Poultry

Optimizing Tunnel Ventilation Systems for Summer Conditions

Authors
  • John P. Stinn (Iowa State University)
  • Timothy A Shepherd (Iowa State University)
  • Hongwei Xin (Iowa State University)

Abstract

Tunnel ventilation is a popular choice for livestock housing systems as it allows producers to elevate the wind speed across the animals to increase heat dissipation during summer conditions. Recent work with tunnel-ventilated facilities has shown that at maximum ventilation stage the building static pressure (SP) often exceeds 0.12 inches of H2O. The effects of reducing SP on electrical consumption and ventilation performance were investigated. Decreasing SP of the tunnel-ventilated barn increased the overall ventilation rate, increased air velocity within the barn, and decreased the temperature rise along the length of the barn. From May to September, maintaining a SP between 0.04 and 0.08 inches of water column (W.C. or H2O) showed a potential energy savings of $300 to $570 for an 1800-sow gestation barn. Properly sizing and managing air inlets for summer ventilation is an inexpensive and quick modification that can better alleviate heat stress and reduce electrical consumption.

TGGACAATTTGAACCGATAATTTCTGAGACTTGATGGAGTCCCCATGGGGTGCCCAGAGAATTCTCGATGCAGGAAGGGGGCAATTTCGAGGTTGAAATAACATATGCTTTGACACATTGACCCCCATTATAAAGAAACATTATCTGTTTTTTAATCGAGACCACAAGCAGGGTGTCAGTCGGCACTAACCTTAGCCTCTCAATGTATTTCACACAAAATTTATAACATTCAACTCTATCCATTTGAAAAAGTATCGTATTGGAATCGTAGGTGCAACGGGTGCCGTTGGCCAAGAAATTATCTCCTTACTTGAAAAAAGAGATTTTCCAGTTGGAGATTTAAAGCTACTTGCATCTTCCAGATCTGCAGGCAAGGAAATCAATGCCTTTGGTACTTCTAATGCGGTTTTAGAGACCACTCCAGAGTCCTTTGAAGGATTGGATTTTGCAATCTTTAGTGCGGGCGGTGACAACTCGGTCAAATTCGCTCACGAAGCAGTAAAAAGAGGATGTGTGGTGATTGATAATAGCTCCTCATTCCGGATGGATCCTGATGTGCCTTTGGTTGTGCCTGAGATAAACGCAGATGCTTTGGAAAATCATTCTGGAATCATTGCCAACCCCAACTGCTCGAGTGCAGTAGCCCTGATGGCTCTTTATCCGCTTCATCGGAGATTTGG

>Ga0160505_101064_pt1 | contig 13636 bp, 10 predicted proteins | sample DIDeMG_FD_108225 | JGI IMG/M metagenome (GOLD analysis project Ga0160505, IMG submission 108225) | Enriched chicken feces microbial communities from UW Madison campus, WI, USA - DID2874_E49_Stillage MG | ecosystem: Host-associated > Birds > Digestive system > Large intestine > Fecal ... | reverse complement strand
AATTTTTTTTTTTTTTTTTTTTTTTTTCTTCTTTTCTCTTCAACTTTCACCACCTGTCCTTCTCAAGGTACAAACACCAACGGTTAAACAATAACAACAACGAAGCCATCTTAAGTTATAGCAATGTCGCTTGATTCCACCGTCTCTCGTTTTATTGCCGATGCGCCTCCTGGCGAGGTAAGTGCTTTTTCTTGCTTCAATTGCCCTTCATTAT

Keywords: Agricultural and Biosystems Engineering

How to Cite:

Stinn, J. P., Shepherd, T. A. & Xin, H., (2014) “Optimizing Tunnel Ventilation Systems for Summer Conditions”, Iowa State University Animal Industry Report 11(1). doi: https://doi.org/10.31274/ans_air-180814-1179

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Published on
01 Jan 2014
Peer Reviewed